Short answer: The correct form is 複習. The following details the history regarding the two characters to explain why.
While 複 and 復 are pronounced exactly the same in modern Mandarin Chinese with the exact same tones (
fù) and are both written as 复 in Simplified Chinese, they originally had different pronunciations.
複 was pronounced with an unvoiced initial consonant in Middle Chinese (ca. 600),
復 had a voiced initial consonant,
/bjuk/. Because both words ended with the final consonant
/k/, they belonged to a class of words having a checked tone (入聲) in Middle Chinese.
A few pronunciation shifts happened during the transition to Late Middle Chinese (ca. 1000):
- Bilabial consonants
/b/ followed by the glide consonant
/j/ became labiodental fricatives
- A distinction in voicing of initial consonants lead to a phonemic split in Middle Chinese tone categories. Each tone category was split into "upper" 陰 and "lower" 陽 registers, with words having unvoiced initials in the former and those with voiced initials in the latter.
- Later on, the voicing distinction ends up disappearing†, resulting in
/v/ merging into
/f/, but the aforementioned tonal distinction remained.
By the end of Late Middle Chinese, this resulted in 複 having a pronunciation of
/fuk/ with a 陰入 tone and 復 having a pronunciation of
/fuk/ with a 陽入 tone. In fact, because modern Cantonese retains all the tones of Late Middle Chinese, it maintains this same distinction between these two words; compare 複
fuk1 vs. 復
The transition from Late Middle Chinese to modern Mandarin underwent a few more sound changes, the most significant of which was the loss of the final consonants that denoted checked tone words (such as the final
/k/). Because of this, the checked tone as a category was completely lost, and many of its words ended up being redistributed into the other tones in an unpredictable manner. In modern Mandarin, both of these characters ended up with the Mandarin fourth tone, resulting in their modern pronunciation,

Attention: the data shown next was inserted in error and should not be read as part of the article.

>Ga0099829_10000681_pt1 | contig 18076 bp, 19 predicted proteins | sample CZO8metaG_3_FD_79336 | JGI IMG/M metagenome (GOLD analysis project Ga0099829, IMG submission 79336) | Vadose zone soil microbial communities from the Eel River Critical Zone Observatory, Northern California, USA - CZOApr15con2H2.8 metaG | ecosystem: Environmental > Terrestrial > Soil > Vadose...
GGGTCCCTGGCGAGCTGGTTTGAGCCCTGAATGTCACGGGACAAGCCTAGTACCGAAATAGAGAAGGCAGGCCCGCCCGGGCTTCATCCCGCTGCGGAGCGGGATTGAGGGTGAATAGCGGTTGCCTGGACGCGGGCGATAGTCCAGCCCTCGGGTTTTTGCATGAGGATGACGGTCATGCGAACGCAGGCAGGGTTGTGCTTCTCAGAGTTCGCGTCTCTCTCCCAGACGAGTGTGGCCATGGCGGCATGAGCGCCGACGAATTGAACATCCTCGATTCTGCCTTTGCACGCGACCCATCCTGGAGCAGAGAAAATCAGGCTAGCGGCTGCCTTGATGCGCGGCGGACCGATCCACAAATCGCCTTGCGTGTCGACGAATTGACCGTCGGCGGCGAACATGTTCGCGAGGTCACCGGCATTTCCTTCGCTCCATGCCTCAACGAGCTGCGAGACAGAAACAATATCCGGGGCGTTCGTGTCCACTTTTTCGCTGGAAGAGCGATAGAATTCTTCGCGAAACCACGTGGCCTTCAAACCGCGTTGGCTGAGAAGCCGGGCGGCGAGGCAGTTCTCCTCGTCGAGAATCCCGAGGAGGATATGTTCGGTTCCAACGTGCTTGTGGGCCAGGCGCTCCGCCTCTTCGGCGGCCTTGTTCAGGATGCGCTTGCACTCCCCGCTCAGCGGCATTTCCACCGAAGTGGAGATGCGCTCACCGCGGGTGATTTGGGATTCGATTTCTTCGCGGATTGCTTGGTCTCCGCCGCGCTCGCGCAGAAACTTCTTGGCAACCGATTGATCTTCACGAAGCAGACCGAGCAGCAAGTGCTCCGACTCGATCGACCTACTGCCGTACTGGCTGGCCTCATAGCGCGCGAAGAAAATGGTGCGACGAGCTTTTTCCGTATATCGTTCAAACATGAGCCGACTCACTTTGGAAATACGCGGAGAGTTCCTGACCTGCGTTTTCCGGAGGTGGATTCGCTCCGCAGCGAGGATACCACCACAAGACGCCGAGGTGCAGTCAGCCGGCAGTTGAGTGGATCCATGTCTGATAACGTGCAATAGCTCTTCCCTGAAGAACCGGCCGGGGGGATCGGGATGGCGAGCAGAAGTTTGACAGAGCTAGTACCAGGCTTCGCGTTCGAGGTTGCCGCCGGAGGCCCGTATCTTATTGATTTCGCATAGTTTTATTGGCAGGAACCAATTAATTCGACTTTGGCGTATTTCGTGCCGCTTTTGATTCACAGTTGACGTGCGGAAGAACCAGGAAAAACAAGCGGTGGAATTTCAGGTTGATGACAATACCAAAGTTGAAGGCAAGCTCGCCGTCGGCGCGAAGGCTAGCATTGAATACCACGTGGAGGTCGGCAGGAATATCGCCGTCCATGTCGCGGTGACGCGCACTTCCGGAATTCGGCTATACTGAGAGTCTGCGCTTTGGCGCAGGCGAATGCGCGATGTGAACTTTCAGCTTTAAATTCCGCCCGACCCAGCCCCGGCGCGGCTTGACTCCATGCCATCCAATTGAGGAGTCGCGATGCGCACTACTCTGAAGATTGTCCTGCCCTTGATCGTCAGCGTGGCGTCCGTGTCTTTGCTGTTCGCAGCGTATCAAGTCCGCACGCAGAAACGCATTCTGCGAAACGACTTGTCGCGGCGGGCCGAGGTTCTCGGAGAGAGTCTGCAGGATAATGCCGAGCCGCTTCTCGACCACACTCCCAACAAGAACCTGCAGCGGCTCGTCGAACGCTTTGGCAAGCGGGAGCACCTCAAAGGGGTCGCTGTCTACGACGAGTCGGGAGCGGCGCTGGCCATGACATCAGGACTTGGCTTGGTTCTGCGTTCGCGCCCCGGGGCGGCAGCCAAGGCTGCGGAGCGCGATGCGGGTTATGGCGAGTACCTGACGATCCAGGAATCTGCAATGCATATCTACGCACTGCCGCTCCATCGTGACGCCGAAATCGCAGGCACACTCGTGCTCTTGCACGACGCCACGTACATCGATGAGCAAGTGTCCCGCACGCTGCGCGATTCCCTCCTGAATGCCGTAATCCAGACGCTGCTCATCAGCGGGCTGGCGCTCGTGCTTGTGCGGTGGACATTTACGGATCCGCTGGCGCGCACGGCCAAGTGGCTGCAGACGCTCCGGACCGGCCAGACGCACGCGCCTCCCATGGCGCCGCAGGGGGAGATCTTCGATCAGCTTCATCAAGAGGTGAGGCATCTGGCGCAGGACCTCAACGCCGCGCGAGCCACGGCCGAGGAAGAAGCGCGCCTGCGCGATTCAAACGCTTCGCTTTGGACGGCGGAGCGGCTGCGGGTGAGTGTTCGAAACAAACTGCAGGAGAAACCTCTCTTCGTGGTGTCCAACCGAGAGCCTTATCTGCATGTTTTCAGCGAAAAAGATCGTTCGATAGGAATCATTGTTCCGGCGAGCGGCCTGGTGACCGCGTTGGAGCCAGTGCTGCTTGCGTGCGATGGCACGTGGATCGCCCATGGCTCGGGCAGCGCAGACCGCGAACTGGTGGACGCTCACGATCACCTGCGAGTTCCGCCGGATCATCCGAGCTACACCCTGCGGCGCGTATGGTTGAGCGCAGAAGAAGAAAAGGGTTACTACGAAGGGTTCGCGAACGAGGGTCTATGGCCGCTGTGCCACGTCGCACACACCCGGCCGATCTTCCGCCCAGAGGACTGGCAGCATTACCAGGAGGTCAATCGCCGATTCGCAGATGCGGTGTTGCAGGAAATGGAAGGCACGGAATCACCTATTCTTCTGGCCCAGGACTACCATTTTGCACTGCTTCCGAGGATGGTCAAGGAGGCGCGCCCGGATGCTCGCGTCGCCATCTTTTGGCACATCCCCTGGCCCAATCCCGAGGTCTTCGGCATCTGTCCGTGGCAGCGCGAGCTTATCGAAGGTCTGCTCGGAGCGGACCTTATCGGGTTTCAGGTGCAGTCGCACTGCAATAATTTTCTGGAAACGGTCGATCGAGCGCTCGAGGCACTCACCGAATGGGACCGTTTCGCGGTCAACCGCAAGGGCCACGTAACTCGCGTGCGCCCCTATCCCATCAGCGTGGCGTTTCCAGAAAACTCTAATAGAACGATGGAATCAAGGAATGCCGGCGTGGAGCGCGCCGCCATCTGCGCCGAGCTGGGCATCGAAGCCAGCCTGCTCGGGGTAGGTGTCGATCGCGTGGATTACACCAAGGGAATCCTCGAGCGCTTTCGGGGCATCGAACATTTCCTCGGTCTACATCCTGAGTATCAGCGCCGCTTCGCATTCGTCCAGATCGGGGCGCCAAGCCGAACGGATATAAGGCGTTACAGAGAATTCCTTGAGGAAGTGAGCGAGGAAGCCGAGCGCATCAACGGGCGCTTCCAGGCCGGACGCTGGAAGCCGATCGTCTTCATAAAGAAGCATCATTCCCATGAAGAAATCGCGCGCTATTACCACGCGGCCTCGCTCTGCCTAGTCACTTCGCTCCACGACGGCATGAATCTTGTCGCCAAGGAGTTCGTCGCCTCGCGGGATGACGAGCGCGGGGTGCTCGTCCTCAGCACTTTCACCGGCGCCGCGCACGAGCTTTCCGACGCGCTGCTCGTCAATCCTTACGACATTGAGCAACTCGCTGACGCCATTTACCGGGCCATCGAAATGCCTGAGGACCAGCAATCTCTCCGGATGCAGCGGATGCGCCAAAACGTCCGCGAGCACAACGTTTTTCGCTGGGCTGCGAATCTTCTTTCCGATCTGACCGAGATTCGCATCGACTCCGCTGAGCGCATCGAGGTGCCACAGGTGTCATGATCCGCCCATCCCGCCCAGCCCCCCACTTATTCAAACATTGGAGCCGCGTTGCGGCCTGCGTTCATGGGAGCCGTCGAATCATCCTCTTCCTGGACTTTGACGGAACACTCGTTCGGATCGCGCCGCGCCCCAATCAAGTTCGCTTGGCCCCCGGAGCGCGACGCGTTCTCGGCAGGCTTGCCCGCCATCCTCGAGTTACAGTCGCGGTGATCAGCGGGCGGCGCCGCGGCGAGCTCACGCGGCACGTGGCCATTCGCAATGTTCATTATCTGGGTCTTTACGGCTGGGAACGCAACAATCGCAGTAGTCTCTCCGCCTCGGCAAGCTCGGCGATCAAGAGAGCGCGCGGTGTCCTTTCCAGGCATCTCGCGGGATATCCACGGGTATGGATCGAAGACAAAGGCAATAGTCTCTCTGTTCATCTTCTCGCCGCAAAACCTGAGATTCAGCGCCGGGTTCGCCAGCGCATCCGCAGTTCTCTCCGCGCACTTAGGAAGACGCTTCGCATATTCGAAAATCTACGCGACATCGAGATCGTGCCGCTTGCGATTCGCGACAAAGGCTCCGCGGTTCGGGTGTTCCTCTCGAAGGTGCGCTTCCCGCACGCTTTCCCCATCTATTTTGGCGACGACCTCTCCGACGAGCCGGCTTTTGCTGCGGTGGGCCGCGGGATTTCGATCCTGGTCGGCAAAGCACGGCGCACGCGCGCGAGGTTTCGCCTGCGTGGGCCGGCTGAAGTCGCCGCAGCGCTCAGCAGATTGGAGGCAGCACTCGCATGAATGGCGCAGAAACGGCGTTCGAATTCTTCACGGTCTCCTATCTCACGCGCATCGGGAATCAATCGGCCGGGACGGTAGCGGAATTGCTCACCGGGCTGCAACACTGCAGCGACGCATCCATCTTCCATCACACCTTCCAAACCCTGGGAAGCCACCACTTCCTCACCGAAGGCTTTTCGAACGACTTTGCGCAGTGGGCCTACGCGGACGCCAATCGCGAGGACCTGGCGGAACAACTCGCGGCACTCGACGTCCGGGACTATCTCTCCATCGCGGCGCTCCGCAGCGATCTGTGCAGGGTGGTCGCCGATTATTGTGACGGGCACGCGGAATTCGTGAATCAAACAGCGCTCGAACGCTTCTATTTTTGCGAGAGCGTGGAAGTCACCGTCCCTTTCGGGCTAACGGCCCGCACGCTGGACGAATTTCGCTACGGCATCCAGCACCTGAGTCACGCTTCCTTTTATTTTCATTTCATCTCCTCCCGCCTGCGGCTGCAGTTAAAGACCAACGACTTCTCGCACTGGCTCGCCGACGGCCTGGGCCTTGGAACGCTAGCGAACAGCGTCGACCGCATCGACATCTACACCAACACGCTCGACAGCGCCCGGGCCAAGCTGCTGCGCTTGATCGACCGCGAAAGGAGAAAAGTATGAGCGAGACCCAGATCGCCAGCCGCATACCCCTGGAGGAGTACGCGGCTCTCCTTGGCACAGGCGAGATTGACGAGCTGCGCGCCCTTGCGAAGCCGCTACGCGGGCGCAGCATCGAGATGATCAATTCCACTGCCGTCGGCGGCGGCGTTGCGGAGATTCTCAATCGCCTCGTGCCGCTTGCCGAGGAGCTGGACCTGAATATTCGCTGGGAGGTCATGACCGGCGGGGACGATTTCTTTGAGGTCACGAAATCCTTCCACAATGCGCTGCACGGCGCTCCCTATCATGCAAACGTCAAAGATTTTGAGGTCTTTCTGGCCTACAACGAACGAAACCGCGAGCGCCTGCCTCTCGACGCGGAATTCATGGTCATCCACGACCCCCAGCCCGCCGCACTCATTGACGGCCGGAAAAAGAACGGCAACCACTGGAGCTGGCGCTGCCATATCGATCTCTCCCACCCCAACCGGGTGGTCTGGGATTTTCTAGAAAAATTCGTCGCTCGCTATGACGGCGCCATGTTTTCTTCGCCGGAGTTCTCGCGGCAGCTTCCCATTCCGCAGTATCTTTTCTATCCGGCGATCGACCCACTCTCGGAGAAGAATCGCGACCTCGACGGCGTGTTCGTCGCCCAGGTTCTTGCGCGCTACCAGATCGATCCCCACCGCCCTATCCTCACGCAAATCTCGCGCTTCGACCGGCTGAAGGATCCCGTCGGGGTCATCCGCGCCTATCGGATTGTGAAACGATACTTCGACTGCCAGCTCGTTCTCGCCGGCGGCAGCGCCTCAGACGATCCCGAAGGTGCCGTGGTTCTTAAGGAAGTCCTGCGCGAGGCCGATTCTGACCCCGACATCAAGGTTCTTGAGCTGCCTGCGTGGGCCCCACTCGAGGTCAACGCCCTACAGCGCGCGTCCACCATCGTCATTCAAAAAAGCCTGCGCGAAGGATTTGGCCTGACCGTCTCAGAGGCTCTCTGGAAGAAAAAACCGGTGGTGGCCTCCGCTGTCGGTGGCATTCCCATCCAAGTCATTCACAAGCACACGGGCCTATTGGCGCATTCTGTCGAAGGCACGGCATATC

The correct word should be 複習, and its evidenced by the way the word is pronounced in Cantonese,
fuk1 zaap6. In fact if you instead say
fuk6 zaap6 in Cantonese, you'd actually be referring to a different word, 復雜.
As for why their meanings are so similar, the ABC Etymological Dictionary of Old Chinese actually lists them under the same etymon. Old Chinese used to be more derivational, with affixes resulting in slight differences in meaning. In this case 複 is reconstructed with an Old Chinese pronunciation of
*pruk while 復 is reconstructed with the
*mpruk. This prefix is believed to have originally indicated a causative or volitional meaning (複 'repeat' vs. 復 'cause to repeat', see Old Chinese: A New Reconstruction, pp. 54-5).
Although this process is no longer productive in modern Chinese, it often surfaces in pairs of words that have similar meanings but different tones or initial consonants. This previous Chinese StackExchange answer gives another example. In many cases, many of these words may have merged back together and ended up with the same pronunciation as is the case with 複 and 復 in modern Mandarin.
- 複 OC
*pruk > EMC
pjuk > LMC
fuk > Mand.
- 復 OC
*m- + 複) > EMC
bjuk > LMC
vuk > Mand.
If you're interested in reading more about how modern Chinese pronunciations developed, take a look at the Historical Chinese Phonology Wikipedia page.
† As an aside, the voicing distinction actually remains in the modern Wu varieties of Chinese (of which Shanghainese is one). I'm not very familiar with Wu Chinese, but I believe the pronunciation of 複 and 復 ends up being something like
/voʔ/, respectively, in many of those dialects.